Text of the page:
When I was young, I might ask for a snack at 4 o’clock and my mom would say “No we are going to eat at 5, and you don’t want to spoil your dinner.”  And yet maybe I did want to spoil my dinner.  We might be having liver and onions that night. 

But what was she trying to communicate – that the roast would become toast if I ate a cookie?

That wasn’t it.  She just wanted to take my appetite and direct it towards dinner, rather than allow it to be fooled by a snack.  She was concerned with what I needed, not what I wanted.

Sometimes I wonder if God does not parent us in the same way. 

As we age, our bodies show the scars of time.  I can still see the discolored spot in the heel of my hand where I accidentally punctured it with a pencil in Junior High School. 

The physical aches and the pains from the breaks and the strains of the past catch up with us.  They become the eventual cause of knee and hip replacements.  Aleve can relieve some of it, but there is much left to courageously endure. 

The only time I feel really good these days is right after a colonoscopy.  That anesthetic is amazing. 

Our aches and pains create somewhat of an appetite – to be healed and pain free.  That becomes our pet prayer, doesn’t it?  “God I just want to sleep without that shoulder pain tonight, would you please help me?”  But God sometimes says, “I could give you a snack, but it will spoil your dinner.”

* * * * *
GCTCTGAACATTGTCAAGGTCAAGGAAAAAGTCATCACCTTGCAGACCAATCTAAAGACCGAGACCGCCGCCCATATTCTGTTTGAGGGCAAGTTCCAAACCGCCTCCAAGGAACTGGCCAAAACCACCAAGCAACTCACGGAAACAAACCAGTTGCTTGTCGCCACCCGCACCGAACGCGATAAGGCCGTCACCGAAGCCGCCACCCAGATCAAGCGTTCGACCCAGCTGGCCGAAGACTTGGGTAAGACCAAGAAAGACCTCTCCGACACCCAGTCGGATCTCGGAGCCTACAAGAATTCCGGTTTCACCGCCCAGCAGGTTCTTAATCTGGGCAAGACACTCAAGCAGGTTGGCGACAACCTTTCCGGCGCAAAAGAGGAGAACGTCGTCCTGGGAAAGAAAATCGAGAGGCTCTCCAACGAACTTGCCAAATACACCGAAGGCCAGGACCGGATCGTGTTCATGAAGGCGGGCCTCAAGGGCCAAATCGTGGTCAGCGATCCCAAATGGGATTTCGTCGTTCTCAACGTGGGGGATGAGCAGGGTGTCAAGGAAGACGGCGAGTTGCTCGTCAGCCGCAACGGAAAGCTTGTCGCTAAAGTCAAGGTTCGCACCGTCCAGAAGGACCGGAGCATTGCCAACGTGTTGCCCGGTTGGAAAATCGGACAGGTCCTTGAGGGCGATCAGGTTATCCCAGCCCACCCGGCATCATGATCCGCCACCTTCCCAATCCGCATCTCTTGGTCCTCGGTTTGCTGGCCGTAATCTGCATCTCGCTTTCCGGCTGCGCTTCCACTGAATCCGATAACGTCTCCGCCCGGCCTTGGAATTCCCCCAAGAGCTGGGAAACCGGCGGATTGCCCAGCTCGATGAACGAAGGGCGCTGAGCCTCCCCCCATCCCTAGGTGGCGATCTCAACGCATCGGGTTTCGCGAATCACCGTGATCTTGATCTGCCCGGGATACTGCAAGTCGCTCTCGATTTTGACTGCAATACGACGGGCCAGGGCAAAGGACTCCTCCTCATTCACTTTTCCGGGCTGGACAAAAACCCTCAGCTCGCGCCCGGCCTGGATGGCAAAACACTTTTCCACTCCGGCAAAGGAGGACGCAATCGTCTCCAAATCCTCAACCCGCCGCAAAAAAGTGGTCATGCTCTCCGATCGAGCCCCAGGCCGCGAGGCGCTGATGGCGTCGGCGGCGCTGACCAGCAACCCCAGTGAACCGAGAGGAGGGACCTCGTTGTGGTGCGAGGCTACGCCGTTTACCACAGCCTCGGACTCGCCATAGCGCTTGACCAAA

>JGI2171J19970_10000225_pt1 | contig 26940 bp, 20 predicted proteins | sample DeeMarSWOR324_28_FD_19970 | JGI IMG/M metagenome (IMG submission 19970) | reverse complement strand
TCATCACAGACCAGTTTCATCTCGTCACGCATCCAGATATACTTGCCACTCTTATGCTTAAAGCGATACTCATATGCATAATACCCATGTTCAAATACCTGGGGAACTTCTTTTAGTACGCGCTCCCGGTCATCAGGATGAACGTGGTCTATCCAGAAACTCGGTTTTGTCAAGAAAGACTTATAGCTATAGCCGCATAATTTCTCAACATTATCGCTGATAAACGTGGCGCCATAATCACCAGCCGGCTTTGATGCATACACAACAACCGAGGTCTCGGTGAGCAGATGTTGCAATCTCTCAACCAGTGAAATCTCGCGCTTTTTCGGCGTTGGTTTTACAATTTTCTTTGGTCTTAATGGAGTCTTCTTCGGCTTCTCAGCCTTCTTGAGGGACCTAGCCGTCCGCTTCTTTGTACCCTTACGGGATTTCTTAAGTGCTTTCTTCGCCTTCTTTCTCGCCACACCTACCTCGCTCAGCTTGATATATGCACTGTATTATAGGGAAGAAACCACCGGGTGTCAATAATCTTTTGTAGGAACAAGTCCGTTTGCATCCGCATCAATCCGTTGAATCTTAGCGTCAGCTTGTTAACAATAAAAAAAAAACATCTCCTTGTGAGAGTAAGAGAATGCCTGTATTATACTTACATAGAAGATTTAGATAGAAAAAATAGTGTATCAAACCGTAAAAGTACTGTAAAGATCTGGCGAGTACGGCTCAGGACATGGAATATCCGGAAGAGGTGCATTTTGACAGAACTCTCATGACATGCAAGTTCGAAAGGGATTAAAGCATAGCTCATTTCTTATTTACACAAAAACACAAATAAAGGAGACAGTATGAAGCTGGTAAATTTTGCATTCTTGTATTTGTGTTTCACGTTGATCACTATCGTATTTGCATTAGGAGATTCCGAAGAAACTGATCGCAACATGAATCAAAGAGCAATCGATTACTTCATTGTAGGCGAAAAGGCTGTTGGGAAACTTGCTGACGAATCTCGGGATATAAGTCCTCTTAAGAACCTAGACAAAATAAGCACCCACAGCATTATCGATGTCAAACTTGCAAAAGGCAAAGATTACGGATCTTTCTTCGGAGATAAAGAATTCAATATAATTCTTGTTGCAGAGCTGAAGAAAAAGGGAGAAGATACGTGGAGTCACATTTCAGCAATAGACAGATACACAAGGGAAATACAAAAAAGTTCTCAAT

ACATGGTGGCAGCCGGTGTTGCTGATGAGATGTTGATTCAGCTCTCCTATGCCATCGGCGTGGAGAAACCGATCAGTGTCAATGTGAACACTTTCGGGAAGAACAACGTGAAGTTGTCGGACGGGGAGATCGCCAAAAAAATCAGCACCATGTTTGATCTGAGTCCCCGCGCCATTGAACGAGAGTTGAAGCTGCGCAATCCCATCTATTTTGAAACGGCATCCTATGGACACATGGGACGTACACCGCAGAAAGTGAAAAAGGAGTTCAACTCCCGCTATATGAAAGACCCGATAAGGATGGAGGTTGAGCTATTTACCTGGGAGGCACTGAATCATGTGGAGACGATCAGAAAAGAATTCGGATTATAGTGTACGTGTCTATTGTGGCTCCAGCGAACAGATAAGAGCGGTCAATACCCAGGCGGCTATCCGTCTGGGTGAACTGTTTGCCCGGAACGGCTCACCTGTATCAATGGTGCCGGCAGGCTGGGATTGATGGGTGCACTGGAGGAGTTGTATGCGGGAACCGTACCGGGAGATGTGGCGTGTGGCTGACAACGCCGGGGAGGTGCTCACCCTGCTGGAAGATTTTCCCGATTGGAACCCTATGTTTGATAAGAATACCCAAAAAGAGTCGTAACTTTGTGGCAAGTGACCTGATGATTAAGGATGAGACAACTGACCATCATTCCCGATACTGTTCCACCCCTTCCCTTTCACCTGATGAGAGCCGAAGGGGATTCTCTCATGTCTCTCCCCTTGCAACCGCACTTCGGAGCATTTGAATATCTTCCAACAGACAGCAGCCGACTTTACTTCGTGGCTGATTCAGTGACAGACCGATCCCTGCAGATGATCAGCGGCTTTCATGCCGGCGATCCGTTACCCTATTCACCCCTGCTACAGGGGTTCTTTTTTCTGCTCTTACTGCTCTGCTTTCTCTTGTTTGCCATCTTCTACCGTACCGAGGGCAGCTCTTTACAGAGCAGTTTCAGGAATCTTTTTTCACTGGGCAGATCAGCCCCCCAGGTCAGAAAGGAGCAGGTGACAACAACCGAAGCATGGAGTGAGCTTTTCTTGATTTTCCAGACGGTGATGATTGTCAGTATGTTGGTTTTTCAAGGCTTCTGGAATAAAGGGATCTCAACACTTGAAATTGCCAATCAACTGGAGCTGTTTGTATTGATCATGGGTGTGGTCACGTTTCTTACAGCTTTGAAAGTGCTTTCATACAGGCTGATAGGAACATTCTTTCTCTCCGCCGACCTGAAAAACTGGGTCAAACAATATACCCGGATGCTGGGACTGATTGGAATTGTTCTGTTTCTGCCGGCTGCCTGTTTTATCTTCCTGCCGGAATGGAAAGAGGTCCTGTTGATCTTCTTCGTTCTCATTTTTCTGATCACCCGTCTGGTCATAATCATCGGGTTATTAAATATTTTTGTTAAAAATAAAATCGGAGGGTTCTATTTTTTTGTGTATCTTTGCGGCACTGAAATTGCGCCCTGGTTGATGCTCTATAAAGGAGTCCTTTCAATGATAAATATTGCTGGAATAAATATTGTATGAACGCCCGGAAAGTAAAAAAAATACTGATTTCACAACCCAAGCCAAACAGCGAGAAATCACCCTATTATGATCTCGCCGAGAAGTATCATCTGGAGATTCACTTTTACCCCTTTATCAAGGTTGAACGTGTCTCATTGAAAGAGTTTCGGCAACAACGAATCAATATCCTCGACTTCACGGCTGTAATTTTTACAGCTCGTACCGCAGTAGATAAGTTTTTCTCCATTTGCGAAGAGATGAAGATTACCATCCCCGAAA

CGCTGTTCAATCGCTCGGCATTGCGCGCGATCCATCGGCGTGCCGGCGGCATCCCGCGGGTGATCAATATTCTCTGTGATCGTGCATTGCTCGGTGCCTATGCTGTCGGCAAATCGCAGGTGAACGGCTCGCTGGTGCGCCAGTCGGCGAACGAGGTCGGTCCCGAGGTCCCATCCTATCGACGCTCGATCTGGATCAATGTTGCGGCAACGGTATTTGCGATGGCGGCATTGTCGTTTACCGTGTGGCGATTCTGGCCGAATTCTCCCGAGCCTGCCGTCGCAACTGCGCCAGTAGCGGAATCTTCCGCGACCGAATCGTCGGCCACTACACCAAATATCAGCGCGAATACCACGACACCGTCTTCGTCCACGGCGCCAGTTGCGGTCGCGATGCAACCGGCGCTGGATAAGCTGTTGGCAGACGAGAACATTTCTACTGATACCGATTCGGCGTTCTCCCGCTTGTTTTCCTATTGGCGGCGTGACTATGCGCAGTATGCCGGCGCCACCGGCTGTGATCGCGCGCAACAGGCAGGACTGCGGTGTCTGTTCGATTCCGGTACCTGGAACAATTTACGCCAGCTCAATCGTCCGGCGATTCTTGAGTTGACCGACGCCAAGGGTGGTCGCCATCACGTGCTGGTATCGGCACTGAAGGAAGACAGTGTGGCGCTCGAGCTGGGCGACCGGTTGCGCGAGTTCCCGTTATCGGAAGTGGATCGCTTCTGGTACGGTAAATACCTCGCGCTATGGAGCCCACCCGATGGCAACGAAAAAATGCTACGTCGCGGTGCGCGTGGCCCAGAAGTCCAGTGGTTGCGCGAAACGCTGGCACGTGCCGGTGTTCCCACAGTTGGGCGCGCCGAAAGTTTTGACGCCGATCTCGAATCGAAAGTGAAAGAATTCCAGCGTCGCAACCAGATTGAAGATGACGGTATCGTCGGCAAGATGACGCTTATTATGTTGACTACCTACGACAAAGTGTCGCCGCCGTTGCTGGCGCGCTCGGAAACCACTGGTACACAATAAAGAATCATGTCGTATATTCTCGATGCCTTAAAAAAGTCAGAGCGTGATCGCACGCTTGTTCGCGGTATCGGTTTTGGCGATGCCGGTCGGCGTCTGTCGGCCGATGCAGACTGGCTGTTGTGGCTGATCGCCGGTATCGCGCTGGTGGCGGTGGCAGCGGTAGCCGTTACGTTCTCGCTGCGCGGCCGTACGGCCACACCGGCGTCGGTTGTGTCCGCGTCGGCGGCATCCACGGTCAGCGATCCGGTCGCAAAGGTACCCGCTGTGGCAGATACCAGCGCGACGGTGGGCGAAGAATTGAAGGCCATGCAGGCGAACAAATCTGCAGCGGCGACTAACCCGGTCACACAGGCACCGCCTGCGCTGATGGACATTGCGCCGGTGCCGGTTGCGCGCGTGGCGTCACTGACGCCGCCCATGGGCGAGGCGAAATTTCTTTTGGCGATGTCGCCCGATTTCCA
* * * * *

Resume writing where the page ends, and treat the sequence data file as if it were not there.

He used the apostle Paul to explain.  In 2 Cor 5:1-3 Paul compared the human body to a tent that is breaking down.  He wrote, “For we know that if our earthly house, the tent we live in, is dismantled, we have a building from God, a house not built by human hands, that is eternal in the heavens.  For in this earthly house we groan, because we desire to put on our heavenly dwelling…”

Paul wanted us to know that it is standard operating procedure for the human body to break down over time.  We can thank Adam and Eve for that legacy. 

But he went on to argue that the sad state of our bodies, creates in us an appetite for an eternal home, not built by human hands.  He says, “we groan – with desire” for that time when we will be given glorified bodies in heaven – where we will be forever pain free.  

That’s what we really need, and our bodies desire it.  They groan for it. 

I’ll tell you – that hour between 4 and 5 was tough.  I had been playing all day, and my body had burned every calorie over twice.  I was in pain – hunger pain.  Didn’t my mom care about that? 

Sure, she did, but she also knew that the pain would be brief.   At 5 she would serve up a fantastic meal that would satisfy both my appetite and the nutritional needs of my body. 

But hey it’s OK to pray for healing too.  The apostle John wrote to those he loved and he said, “I pray that all may go well with you and that you may be in good health, just as it is well with your soul.” –  3 John 2

It isn’t inappropriate to ask for a snack.   But don’t let it ruin your appetite.

A PRAYER: O Lord give us the grace we need to suffer through the present and help us fix our hope on what is to come. 

This has been Jim Johnson and pickleheavnpress.com

May the grace of our Lord Jesus be with you 

Scripture references are from NETBible.org ®